In 1993, Linda Hall, a young mum with two small boys aged four and one, decided to set up a Beaver pack in Diggle. She spread the word around the village that she was looking for people to help her and Christine Smith, another young mum with two children aged four and five, got on board. Over the last twenty one years various people have been involved but stalwarts Linda and Christine, have stayed the course.
The first meeting of Diggle Beavers was in September 1993. The Rev Duncan Rhodes, who has always been supportive of the group, offered them Kilngreen Church as a meeting place. Supported by Anne Collier, the Assistant District Commissioner for Beavers in Oldham, the group have gone from strength to strength.
From the outset, it was decided that the Beaver pack would follow a native American theme. The boys are divided up into teams which are named after native American houses, Teipi, Wigwam, Long House and Earth Lodge. The leaders are named after tribes, Linda is Apache and Christine, Mohican.
Beaver Scouts are the first and youngest section within the scouting family involving boys aged 6 to 8 years old. They were the first scouting section to be formed in Diggle and have subsequently been joined by both Cubs and Scouts.
The Beavers meet at Kilngreen Church on a Tuesday evening at 6.00pm for an hour during the school term. There are currently twelve boy but in the past there have been as many as twenty four. The numbers vary in relation to the number of boys in the village and, due to the demand for places, membership has always bee restricted to boys from Diggle and to those attending Kilngreen Church Sunday School.
Between April and September, whatever the weather, they can be found out and about in the village and surrounding hills. The boys are easily recognised by their turquoise sweatshirts and purple and green neckerchiefs. Linda Hall said, “They learn about nature, the country code and work towards different badges. It’s not all work, the boys like nothing better than running about getting muddy and wet. One of their favourite activities is dam building in the river. With help from their dads it nearly always ends in a water fight and swimming.”
During the winter months the boys are based inside. There is an opening ceremony and then a few games to burn off excess energy. These comprise of mainly team games to encourage working together and ensure that new beavers are not left out. After a drink and a biscuit there is a craft activity which covers a wide range of things, working towards badges or gifts and cards for special events such as Christmas, Easter or Mothers day. Linda said, “The boys always enjoying making different paper aeroplanes and seeing whose will fly the furthest. Another good evening is pancake Tuesday. The boys make a batter mixture, Mohican cooks the pancakes and each boy gets to toss one before eating it. Fortunately, not many end up on the floor!!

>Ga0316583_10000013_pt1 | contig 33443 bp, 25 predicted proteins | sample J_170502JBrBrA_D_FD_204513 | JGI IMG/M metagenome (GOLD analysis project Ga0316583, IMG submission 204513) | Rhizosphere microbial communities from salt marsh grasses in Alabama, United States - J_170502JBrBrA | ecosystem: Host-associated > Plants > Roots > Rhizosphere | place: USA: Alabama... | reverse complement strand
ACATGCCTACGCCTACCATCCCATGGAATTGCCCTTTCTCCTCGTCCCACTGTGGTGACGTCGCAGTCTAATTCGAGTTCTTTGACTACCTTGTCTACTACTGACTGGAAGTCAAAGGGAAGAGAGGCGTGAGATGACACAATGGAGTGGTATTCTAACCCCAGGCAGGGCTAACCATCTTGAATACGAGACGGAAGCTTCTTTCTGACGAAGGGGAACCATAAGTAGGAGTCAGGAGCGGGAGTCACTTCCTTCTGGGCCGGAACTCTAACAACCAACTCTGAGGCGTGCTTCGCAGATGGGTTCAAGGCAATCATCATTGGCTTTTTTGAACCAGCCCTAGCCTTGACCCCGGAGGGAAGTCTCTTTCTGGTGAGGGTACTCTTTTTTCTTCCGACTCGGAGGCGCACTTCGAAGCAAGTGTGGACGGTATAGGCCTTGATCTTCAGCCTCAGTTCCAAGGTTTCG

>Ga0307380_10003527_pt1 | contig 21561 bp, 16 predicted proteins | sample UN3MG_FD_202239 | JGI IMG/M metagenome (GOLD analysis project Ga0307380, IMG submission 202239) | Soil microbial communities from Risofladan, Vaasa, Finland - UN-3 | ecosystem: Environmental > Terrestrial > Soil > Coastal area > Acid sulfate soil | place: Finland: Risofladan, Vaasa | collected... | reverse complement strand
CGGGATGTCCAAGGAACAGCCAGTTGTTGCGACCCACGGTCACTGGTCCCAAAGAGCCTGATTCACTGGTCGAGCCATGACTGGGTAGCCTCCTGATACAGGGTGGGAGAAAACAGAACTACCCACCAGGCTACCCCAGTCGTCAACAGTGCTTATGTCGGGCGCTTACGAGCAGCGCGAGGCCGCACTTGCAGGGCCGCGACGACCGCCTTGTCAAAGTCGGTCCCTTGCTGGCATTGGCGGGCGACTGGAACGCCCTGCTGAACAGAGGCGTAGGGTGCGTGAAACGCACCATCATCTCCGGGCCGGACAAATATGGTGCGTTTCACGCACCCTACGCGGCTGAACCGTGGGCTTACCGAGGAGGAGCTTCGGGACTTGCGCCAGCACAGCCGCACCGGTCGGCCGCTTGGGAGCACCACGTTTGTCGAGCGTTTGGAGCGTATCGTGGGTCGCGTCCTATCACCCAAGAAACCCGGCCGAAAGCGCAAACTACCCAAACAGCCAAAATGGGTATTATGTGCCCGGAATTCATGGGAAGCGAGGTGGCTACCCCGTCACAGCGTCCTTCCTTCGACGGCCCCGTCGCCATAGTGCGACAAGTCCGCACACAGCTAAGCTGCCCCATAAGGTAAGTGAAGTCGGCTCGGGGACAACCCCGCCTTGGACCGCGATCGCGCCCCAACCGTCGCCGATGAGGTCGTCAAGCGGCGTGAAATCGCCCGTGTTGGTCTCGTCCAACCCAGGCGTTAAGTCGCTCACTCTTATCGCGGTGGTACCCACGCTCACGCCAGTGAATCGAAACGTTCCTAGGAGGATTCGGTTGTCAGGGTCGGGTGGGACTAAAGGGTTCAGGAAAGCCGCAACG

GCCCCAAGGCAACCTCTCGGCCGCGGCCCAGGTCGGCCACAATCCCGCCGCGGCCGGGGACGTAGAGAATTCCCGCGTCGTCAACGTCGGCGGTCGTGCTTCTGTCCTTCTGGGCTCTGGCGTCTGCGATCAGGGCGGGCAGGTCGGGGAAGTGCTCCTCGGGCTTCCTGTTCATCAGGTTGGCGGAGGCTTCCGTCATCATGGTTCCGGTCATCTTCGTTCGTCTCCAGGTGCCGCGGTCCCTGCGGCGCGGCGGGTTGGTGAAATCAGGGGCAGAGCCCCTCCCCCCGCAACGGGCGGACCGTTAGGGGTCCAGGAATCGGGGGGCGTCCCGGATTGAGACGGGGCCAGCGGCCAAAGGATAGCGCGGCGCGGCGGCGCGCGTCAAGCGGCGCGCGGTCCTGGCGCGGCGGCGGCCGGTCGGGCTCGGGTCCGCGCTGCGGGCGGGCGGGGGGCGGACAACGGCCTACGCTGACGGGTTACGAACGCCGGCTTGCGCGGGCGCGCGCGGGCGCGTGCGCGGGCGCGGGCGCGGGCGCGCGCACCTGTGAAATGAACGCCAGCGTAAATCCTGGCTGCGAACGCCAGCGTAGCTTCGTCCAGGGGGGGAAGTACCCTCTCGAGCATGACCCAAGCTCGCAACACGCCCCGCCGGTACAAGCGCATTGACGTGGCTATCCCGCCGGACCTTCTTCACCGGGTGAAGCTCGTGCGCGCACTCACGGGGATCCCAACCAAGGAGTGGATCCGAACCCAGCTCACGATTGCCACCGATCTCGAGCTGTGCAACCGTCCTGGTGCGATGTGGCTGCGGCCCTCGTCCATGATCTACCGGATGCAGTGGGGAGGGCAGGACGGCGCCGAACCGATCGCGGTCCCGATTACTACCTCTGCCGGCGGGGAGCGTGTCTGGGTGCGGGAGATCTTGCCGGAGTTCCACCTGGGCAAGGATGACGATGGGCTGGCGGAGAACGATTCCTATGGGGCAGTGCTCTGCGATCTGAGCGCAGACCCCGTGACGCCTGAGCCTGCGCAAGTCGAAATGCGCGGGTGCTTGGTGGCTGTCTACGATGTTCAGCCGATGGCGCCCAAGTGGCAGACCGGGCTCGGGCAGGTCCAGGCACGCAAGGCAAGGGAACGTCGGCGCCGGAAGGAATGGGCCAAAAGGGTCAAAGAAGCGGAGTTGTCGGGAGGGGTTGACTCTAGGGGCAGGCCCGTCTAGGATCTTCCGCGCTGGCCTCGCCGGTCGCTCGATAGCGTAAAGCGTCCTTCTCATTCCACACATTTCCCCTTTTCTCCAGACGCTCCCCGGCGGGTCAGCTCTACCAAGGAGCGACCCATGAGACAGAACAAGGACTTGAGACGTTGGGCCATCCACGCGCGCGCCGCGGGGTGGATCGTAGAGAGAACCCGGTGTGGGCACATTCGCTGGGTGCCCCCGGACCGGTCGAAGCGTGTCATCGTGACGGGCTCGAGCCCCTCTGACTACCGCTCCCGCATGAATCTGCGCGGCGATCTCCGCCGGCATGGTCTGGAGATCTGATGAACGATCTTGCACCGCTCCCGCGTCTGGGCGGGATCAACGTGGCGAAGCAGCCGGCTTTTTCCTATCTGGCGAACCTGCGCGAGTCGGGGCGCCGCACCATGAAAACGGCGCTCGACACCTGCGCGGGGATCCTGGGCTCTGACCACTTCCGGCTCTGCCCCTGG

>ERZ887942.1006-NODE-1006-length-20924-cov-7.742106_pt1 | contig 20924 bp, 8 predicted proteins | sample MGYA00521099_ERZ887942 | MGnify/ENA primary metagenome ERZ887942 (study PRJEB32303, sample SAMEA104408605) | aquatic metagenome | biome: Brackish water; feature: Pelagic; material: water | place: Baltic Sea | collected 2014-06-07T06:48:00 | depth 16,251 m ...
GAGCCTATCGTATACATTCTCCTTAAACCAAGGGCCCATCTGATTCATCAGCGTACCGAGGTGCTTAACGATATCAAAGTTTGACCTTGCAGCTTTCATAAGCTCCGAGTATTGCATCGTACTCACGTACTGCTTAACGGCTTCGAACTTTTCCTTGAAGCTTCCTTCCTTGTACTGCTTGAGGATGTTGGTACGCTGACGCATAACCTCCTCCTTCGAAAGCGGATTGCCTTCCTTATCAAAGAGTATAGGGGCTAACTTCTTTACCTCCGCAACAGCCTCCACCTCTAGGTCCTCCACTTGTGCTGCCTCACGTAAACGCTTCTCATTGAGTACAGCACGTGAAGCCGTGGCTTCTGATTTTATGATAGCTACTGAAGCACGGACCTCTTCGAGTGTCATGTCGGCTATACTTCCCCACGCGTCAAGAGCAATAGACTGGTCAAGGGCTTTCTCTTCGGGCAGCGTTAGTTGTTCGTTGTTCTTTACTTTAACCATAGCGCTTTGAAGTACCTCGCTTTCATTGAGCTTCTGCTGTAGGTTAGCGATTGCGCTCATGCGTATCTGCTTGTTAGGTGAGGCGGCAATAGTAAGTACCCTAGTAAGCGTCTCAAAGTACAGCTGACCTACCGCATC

“It is always interesting to see how the boys grow and develop over the two years they are with us. The quiet ones nearly always end up the noisiest.”
Over the years several boys, aged 14 and upwards have returned to help on a Tuesday evening to work towards different stages of the Duke of Edinburgh Award Scheme. Christine said, “It is always satisfying seeing them help the younger boys.
“It is hard to believe that we have been doing Beavers for 21 years. The time has just flown by. We have been lucky that we have been able to juggle family life, work. Not sure how long we will continue but I think there is still a few more years in us yet!!”
The Beavers 21st Birthday party was held at Grandpa Greene’s, Ward Lane Diggle on Tuesday 1st July. They celebrated with beef burgers, crisps, ice cream and a birthday cake decorated with a beaver. Four of our newest beavers were invested and received their neckerchief and badges.